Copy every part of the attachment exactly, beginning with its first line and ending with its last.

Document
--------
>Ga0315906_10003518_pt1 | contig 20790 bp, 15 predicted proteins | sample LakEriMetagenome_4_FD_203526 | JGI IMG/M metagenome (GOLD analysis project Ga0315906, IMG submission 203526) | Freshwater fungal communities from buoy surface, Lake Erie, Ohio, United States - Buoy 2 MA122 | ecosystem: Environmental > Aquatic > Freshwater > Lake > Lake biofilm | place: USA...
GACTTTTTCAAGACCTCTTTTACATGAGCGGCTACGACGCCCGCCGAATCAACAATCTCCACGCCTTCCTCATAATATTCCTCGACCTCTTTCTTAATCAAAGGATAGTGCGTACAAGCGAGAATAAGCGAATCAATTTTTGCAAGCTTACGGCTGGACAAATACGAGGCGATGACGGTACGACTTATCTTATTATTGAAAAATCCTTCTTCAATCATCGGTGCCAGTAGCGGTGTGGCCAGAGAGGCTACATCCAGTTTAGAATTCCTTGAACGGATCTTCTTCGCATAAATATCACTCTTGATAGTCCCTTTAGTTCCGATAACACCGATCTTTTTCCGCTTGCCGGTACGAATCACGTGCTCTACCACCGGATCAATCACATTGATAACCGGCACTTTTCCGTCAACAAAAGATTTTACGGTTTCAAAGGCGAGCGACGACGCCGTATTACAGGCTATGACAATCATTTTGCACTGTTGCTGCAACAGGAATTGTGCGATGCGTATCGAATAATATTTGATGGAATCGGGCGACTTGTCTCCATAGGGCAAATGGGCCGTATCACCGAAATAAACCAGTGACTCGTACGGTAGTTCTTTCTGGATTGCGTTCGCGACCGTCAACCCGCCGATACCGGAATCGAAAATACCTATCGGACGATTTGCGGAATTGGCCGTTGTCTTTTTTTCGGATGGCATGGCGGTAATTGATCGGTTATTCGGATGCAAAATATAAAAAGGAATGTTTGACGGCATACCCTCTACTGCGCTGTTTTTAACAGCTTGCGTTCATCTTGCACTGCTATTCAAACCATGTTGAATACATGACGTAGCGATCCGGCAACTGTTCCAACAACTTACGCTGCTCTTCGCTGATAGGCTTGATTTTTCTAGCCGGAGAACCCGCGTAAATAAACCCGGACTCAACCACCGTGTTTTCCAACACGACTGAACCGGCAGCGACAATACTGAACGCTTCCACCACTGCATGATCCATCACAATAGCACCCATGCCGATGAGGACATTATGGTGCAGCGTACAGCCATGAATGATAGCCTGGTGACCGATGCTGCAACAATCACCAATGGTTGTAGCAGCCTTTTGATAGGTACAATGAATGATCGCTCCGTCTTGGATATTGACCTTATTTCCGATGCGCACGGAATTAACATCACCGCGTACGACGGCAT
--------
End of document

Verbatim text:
>Ga0315906_10003518_pt1 | contig 20790 bp, 15 predicted proteins | sample LakEriMetagenome_4_FD_203526 | JGI IMG/M metagenome (GOLD analysis project Ga0315906, IMG submission 203526) | Freshwater fungal communities from buoy surface, Lake Erie, Ohio, United States - Buoy 2 MA122 | ecosystem: Environmental > Aquatic > Freshwater > Lake > Lake biofilm | place: USA...
GACTTTTTCAAGACCTCTTTTACATGAGCGGCTACGACGCCCGCCGAATCAACAATCTCCACGCCTTCCTCATAATATTCCTCGACCTCTTTCTTAATCAAAGGATAGTGCGTACAAGCGAGAATAAGCGAATCAATTTTTGCAAGCTTACGGCTGGACAAATACGAGGCGATGACGGTACGACTTATCTTATTATTGAAAAATCCTTCTTCAATCATCGGTGCCAGTAGCGGTGTGGCCAGAGAGGCTACATCCAGTTTAGAATTCCTTGAACGGATCTTCTTCGCATAAATATCACTCTTGATAGTCCCTTTAGTTCCGATAACACCGATCTTTTTCCGCTTGCCGGTACGAATCACGTGCTCTACCACCGGATCAATCACATTGATAACCGGCACTTTTCCGTCAACAAAAGATTTTACGGTTTCAAAGGCGAGCGACGACGCCGTATTACAGGCTATGACAATCATTTTGCACTGTTGCTGCAACAGGAATTGTGCGATGCGTATCGAATAATATTTGATGGAATCGGGCGACTTGTCTCCATAGGGCAAATGGGCCGTATCACCGAAATAAACCAGTGACTCGTACGGTAGTTCTTTCTGGATTGCGTTCGCGACCGTCAACCCGCCGATACCGGAATCGAAAATACCTATCGGACGATTTGCGGAATTGGCCGTTGTCTTTTTTTCGGATGGCATGGCGGTAATTGATCGGTTATTCGGATGCAAAATATAAAAAGGAATGTTTGACGGCATACCCTCTACTGCGCTGTTTTTAACAGCTTGCGTTCATCTTGCACTGCTATTCAAACCATGTTGAATACATGACGTAGCGATCCGGCAACTGTTCCAACAACTTACGCTGCTCTTCGCTGATAGGCTTGATTTTTCTAGCCGGAGAACCCGCGTAAATAAACCCGGACTCAACCACCGTGTTTTCCAACACGACTGAACCGGCAGCGACAATACTGAACGCTTCCACCACTGCATGATCCATCACAATAGCACCCATGCCGATGAGGACATTATGGTGCAGCGTACAGCCATGAATGATAGCCTGGTGACCGATGCTGCAACAATCACCAATGGTTGTAGCAGCCTTTTGATAGGTACAATGAATGATCGCTCCGTCTTGGATATTGACCTTATTTCCGATGCGCACGGAATTAACATCACCGCGTACGACGGCAT